The Lady Angler—Thoughts from Female Fly Fishing Guide Molly Mix
Posted on 08 June 2021
Why a Girl from Texas Feels Right at Home on the River
It’s not every parent’s dream for their precious child to grow up and become a fishing guide. Or is it? Either way, for this girl from a West Texas oil patch, it was the last career path anyone back home could’ve dreamed that I’d take. At least I married well.
There is a constant when I meet first-time guests in the morning—the surprise. I still look forward to (admittedly in slight anticipation) catching that brief yet exposing look on my client’s face when they’re greeted with, “This is your fishing guide, Molly.” Taking it all in stride I offer my firmest southern handshake and smile knowing that, “You’re about to have a ton of fun.”
Granted, the general public’s surprise at the existence of female fishing guides isn’t shocking in itself. Aside from fellow TC guide Shannon Outing and shop gal London Krapff, who tear it up on a regular basis, we lady anglers are relatively few and far between. This phenomenon never ceases to amaze me given the natural beauty surrounding so many trout streams as well as the general tranquility of the sport. Then there’s the ample supply of men that frequent fly shops, their generally genuine interest in offering bits of wisdom and free float trips to girls seeming even remotely interested in the sport, and the promise of complimentary après fishing beers. What’s not to love?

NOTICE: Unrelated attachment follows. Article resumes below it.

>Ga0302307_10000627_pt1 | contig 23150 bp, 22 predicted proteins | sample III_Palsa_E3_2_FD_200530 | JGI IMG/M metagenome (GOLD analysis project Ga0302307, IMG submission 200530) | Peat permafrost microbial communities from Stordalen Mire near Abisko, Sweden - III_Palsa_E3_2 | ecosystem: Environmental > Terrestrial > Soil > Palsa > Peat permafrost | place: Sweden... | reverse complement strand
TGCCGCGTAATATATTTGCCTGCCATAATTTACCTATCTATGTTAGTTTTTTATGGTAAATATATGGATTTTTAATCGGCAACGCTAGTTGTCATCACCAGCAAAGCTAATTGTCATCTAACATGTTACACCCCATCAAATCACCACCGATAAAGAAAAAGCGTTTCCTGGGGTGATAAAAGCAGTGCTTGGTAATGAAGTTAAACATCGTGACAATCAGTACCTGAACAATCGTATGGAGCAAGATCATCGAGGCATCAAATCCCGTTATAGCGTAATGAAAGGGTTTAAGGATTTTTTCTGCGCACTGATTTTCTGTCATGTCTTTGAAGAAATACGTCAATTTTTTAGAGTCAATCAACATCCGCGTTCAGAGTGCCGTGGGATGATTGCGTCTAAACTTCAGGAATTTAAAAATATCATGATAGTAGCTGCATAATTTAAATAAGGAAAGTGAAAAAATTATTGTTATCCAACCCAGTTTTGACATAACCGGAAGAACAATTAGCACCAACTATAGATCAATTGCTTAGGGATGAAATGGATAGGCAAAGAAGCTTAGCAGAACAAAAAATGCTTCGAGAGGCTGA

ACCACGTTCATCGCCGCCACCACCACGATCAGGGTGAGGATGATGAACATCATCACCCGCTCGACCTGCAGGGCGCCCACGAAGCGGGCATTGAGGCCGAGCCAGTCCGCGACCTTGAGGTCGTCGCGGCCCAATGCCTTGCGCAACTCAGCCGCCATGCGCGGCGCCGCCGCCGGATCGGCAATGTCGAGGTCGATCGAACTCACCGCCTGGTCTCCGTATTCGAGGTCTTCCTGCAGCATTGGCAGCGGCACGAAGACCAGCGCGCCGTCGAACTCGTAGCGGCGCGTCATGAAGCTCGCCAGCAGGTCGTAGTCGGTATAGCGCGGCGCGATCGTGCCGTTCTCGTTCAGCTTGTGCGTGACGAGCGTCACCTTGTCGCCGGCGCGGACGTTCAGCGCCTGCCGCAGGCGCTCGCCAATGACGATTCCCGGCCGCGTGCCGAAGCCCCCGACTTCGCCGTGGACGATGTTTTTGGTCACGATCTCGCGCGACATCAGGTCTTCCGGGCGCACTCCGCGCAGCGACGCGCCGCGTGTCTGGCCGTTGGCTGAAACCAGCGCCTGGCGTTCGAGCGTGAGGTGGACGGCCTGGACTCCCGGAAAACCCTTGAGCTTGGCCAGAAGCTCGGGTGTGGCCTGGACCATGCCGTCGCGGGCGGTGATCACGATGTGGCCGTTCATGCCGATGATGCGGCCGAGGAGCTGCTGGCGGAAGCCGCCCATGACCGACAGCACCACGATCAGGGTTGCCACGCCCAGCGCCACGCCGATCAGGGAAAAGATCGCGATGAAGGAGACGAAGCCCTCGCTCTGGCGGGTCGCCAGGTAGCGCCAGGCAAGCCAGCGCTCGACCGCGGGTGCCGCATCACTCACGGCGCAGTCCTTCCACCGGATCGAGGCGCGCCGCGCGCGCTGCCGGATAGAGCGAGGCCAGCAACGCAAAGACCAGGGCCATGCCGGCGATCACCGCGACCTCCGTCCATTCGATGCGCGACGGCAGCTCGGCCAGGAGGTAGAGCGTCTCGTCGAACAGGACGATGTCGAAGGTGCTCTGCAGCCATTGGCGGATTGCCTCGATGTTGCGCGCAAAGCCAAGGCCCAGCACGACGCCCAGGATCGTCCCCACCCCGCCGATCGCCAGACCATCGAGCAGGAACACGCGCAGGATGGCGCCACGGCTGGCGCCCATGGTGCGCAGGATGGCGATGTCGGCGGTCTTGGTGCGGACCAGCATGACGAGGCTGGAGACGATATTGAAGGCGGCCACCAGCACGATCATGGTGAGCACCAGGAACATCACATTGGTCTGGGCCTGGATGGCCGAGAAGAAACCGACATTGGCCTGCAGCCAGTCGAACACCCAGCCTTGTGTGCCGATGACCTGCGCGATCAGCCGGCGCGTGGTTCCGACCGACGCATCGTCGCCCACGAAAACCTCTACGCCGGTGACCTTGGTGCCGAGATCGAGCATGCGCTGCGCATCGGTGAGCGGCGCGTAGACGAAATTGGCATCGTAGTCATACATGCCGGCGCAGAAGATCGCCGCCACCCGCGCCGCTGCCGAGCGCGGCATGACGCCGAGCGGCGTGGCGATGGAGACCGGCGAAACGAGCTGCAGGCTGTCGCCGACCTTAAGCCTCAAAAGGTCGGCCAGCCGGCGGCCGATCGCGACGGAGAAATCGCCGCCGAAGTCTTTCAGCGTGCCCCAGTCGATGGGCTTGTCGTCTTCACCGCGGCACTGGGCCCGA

The Fun of Guiding as a Woman
From a guide’s perspective, I’ve never been made to feel inferior or incompetent on the river by being a girl. In fact, I reckon I’m spared a good bit of the foul moods, bad sportsmanship and general crudeness and rudeness that my male co-workers are so often privy to in their day-to-day fishing excursions. Would you have the audacity to curse loudly at a miserable 8” trout in front of your own daughter? I’d hope not! In fact, many times my new acquaintance will ask a question regarding those who fish and, uncertain of the politically correct term, say something like, “So, it’s not everyday you encounter women…fishermeennn..???”, in hopes that I’ll jump in and offer a title which might not offend me. Don’t worry, I’m just a fisherman.
Other times, fish nestled firmly in a net—and lots of them—are the clear purpose from that initial handshake. And this can be quite a bit of fun as well. As much as I enjoy admiring the scenery of my “office” while my client enjoys a casual fishing outing, setting out with the purposefulness of a competitive angler is in the heart of so many who fish, and I am no exception.
It has been interesting, though, witnessing certain varieties of people as they discover the joys and dramas of a day on the river. I’ve become certain that you can establish quite a bit about a person by the way they hook, land and handle a fish. For good or for bad, for better or worse.
Who Wants to Work in an Office Anyway?
However surprising the source of my current pay checks, I’d argue that spending my days on the river is about the most rewarding a “daily grind” could be. And I’m always learning. Not just about the fishing—we might all agree that’s something of a life pursuit—but also about the ups and downs of being a fishing guide. That your car will always smell like waders, the skin on your hands and neck will eventually argue 20 years onto your actual age and there’s no way I’d be allowed into most social circles with a closetful of men’s Patagonia shirts.
Then again, I’m convinced that Coors Light is a perfectly acceptable meal replacement, and it is pretty fun swapping up-to-date fishing reports every morning, evening, and lunch break with some of the most talented anglers in Colorado. And then there’s the look on someone’s face when they hook into their first fish.
Because, young or old, that’s got to be the best part of the job.
Molly Mix, Taylor Creek Guide